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Overcome Creativity Blocks

For many marketers, the hardest part of their job isn’t the sale, it’s the creative aspect. Unlike so many of the skills required to be proficient in marketing, creativity can’t be turned on and off like a light switch… usually.

There are a few basic things you can do to help get the creative process started—like switching off your phone, closing your door, and just letting your mind go where it will. On a little deeper level, there are a few more things you need to master in order to really get your creative game on and create a marketing mindset that’s conducive to the task at hand.

The ones I want to bring to your attention right now are your…

  • Perceptions.
  • Emotions.
  • Culture and environment.

What do I mean by perceptions? I’m really referring to the ways your mind interprets what is going on all around you. Not so much “what you see,” but rather “how your mind interprets what you’re seeing.”

Think about that for a moment, because there is a difference in meaning.

For example, your perceptions are what give life to the stereotypes you believe in. They can also contribute to your limited vision, or your inability to see the “big picture.”  Your perceptions color everything you do, and they way you do it. They build up habits that may be keeping you stuck in old thought patterns and actions.

As an exercise, stop and consider your perceptions of “tradition” vs. “change”? Is it your unconscious comfort with perceived traditions that’s keeping you stuck in your current situation?

To be creative, you must be in touch with your emotions. You cannot be truly creative without some emotion; logic does not create art; passion does! Emotions are the barometers of how we feel, and how we feel can directly impact our creative impulse.

For example, if unexpected setbacks or surprises on projects leave you feeling uncomfortable and feeling a little foolish, odds are you’re not going to take risks—to avoid that feeling you’ll tend to play things safe. Unfortunately, the creative process demands risk-taking and 100% commitment—if your nature is to fear taking risks because you’re afraid you’ll make a mistake or fail, you’re not going to be an effective problem solver because idea creation is messy.

If you can change the ways you think, and open yourself to new courses of action, nine times out of 10 you’ll see more creativity and better results.

Cultural and environmental blocks to your creative impulses are more numerous, but a little harder to pinpoint, too. Cultural blocks can be traced back to how your cultural while growing up regarded creativity. Was it encouraged by your family, friends, and school? Were artistic endeavors frowned upon, with the emphasis instead placed on hard work and conformity? Cultural blocks can also include workplace issues, other people’s opinions, or a lack of cooperation or enthusiasm among colleagues and co-workers.

Environmental blocks to creativity tend to be in the here and now, and most often boil down to distractions. You know, phone calls and pagers, loud conversations, and other visual and auditory intrusions. All of these things can block your creativity, so the best advice is to be creative as far away from the real world as possible. Treat the search for creativity as you would meditation—seek out quiet, relaxing, calm environments and then just let your mind do the rest.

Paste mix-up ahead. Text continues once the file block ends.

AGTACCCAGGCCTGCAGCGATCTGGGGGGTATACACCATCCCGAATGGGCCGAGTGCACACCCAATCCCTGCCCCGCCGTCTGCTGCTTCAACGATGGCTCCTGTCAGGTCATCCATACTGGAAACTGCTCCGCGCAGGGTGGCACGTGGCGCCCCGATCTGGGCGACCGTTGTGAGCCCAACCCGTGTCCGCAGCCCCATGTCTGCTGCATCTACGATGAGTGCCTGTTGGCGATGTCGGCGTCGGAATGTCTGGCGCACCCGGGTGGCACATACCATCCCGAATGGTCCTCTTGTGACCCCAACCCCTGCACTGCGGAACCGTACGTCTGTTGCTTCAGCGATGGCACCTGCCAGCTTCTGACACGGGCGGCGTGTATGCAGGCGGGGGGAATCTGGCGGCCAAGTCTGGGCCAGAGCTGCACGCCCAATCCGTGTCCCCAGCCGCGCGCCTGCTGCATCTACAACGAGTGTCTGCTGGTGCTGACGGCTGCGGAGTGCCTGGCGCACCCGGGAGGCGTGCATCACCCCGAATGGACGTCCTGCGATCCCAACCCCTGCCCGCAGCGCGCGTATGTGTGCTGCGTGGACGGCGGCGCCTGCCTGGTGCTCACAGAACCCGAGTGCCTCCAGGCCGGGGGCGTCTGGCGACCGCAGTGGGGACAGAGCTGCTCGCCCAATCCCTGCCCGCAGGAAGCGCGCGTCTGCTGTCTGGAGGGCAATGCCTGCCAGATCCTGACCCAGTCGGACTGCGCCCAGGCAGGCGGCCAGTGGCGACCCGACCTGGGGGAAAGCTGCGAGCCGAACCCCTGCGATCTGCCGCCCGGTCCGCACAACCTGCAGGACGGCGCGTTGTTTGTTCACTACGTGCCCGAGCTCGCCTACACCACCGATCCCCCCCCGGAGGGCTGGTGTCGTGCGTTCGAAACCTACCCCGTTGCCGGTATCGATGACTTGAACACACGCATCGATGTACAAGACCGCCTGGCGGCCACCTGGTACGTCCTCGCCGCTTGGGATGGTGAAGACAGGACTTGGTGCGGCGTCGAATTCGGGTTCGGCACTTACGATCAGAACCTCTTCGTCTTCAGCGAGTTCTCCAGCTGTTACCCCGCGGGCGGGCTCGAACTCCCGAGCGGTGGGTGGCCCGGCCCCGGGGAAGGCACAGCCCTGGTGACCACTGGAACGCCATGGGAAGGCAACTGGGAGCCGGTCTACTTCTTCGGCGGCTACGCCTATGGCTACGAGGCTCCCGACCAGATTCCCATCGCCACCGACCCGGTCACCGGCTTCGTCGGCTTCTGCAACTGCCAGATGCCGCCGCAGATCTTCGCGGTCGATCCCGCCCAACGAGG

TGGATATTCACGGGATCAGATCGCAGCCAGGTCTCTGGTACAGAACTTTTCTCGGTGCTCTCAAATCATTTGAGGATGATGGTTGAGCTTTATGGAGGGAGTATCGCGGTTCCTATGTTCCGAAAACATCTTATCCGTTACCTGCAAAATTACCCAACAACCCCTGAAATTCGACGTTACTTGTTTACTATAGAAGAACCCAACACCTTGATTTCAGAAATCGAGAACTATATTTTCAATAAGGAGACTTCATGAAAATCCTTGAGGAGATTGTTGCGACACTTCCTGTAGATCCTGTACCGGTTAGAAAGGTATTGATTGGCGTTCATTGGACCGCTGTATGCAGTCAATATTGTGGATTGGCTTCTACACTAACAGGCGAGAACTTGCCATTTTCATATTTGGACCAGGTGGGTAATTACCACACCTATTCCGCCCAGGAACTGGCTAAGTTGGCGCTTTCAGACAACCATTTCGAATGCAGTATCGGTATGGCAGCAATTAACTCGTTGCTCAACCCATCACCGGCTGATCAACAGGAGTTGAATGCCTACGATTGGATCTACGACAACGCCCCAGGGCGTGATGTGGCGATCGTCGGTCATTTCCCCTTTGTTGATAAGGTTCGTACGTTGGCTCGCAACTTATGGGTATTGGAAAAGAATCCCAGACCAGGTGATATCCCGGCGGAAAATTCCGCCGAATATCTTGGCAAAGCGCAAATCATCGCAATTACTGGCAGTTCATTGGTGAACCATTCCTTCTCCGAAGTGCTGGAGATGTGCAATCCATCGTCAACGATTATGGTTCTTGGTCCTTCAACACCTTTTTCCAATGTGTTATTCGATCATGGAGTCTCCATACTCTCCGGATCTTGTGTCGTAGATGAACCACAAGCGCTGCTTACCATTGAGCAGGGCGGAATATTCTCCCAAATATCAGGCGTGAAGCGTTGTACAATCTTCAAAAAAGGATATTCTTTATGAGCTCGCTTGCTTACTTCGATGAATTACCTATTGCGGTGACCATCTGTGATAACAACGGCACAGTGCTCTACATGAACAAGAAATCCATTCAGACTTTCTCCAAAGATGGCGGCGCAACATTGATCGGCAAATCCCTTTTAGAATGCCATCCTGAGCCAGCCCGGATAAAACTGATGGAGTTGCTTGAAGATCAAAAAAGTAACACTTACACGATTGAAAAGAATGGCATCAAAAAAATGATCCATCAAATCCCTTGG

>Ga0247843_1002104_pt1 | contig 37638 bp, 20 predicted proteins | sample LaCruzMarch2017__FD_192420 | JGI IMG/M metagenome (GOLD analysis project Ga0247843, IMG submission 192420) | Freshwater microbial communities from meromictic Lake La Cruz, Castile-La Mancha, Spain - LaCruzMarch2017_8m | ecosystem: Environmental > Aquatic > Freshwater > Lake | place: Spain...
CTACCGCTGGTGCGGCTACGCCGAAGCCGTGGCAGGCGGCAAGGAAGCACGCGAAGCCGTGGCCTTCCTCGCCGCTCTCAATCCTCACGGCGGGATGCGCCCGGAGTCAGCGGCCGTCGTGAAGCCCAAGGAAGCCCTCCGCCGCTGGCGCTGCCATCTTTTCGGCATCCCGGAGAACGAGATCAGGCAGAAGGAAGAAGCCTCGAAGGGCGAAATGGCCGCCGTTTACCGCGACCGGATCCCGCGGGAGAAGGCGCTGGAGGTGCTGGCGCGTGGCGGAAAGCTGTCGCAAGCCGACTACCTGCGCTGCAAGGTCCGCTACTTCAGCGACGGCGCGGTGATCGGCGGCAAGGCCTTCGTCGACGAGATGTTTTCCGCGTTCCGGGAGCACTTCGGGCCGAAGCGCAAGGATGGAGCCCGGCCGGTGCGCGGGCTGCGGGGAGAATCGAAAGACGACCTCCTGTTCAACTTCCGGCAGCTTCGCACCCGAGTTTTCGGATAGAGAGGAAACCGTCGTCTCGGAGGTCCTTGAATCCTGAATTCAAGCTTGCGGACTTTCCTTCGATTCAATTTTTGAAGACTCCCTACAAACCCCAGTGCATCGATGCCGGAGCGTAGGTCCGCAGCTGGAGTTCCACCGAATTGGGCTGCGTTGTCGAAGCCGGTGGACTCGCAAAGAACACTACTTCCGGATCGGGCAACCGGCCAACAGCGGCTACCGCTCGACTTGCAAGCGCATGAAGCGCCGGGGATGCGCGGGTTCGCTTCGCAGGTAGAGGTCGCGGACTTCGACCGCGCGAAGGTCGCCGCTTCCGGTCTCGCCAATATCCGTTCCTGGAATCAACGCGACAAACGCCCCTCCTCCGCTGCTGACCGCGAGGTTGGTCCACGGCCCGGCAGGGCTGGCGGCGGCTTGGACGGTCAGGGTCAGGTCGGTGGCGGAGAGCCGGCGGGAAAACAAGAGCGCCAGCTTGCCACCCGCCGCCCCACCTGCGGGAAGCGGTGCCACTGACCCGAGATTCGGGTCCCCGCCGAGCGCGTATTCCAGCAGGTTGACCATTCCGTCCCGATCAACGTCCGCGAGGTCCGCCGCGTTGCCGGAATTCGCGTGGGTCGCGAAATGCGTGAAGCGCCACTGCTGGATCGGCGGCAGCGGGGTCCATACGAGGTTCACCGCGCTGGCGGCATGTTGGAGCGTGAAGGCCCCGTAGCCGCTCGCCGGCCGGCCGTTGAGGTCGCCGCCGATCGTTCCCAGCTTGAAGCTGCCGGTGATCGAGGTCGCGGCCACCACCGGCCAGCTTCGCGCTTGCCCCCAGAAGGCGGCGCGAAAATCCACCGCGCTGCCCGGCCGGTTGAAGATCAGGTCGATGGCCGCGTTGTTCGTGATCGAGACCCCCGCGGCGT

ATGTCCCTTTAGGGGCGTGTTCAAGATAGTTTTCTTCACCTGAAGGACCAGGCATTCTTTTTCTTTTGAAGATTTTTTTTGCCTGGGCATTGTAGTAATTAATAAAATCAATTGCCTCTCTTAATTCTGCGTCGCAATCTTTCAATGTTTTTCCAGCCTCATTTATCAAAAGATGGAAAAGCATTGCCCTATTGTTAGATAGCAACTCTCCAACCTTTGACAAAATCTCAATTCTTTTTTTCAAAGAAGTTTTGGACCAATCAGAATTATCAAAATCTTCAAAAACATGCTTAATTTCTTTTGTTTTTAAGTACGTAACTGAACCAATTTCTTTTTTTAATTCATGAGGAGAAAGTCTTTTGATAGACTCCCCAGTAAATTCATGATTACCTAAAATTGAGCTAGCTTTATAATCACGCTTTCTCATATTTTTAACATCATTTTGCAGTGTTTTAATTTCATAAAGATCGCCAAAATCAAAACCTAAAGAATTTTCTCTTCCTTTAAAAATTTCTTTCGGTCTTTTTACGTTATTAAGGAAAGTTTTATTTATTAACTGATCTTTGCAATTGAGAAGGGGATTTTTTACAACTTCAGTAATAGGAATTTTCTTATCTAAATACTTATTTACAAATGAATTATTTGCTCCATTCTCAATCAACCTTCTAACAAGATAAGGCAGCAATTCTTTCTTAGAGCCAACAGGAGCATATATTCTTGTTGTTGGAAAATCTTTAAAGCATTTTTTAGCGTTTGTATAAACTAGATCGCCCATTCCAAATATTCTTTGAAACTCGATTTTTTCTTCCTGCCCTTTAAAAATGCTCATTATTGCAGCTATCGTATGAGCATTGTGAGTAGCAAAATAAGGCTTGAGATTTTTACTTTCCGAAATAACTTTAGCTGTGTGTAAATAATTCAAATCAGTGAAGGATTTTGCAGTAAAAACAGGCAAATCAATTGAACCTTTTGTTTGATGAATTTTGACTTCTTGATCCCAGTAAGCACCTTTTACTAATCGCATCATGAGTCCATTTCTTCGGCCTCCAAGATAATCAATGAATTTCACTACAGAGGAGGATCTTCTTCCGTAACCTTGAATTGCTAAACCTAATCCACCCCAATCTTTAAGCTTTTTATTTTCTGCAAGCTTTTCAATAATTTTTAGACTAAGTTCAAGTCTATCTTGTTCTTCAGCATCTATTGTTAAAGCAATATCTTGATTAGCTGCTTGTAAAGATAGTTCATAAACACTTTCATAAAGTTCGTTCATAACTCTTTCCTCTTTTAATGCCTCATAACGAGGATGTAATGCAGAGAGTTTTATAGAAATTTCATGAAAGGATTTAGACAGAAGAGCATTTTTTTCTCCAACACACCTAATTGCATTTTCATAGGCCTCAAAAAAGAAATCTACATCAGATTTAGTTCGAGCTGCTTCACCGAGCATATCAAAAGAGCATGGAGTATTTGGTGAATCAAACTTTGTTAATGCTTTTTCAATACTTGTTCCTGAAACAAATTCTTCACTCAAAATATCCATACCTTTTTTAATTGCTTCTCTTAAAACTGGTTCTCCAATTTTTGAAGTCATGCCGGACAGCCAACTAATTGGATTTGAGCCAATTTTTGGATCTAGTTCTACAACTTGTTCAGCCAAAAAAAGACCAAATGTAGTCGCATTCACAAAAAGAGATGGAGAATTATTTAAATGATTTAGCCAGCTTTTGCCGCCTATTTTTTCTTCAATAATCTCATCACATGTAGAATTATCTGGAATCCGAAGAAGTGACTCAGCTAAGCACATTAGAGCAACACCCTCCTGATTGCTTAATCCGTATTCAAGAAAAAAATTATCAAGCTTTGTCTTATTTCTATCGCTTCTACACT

With that in mind, think about your business, your products and services. Have you ever had a big idea that you didn’t take action on? Can you remember why you didn’t take action—was it your perceptions, emotions or environment that got in your way? If it was, don’t feel too bad… you’re definitely not alone. In fact, it almost happened to me.

Cue the flashback…

In 1986, I invented a product line that was used to store bicycles inside your home or apartment… maybe you’ve seen them in the Sky Mall Magazines on airplanes, in Sharper Image, sporting goods stores or other specialty catalogs. The main line was hand-crafted from solid oak and was a compact, tension-mount system that went from floor to ceiling and held two bikes, protecting your bikes and your home.

In the beginning, I tried several different ways to get the product to market. It was a tough first year and I thought about quitting many times. I  can assure you that my own perceptions, emotions and my environment got in the way more than just a few times, but I was determined to make this work so I started rethinking my strategies. With some creativity and innovation, and using a new-and-improved mindset, I was eventually able to sell more than $28 million worth of product in just a few years.

I’ve used this same “taking stock of your perceptions inventory” again and again to help clients differentiate themselves in a competitive market, to help them create and launch incredible publicity campaigns; to build amazing websites and implement online marketing strategies that created virtual money-machines.

I’ve seen people re-evaluate their thought processes and perceptions and come up with cutting-edge, successful advertising concepts, while at the same time improve other areas of their businesses beyond the marketing department.

Are you allowing self-imposed, unconscious limitations hold you (and your business) back? Why not make today the day when you break through those limitations, tap your internal resources, and start harnessing your innate creativity. You deserve it!

If you’d like to learn more about writing killer marketing copy, check out Randy Gage’s popular 12-part study course How to Become a Copywriting Stud!

Author Byline: Ford Saeks, Business Growth Specialist, Keynote Speaker, Author and Consultant. Helping you find, attract, and keep your customers. https://ProfitRichResults.com

August 9, 2007 Posted By : Ford Saeks


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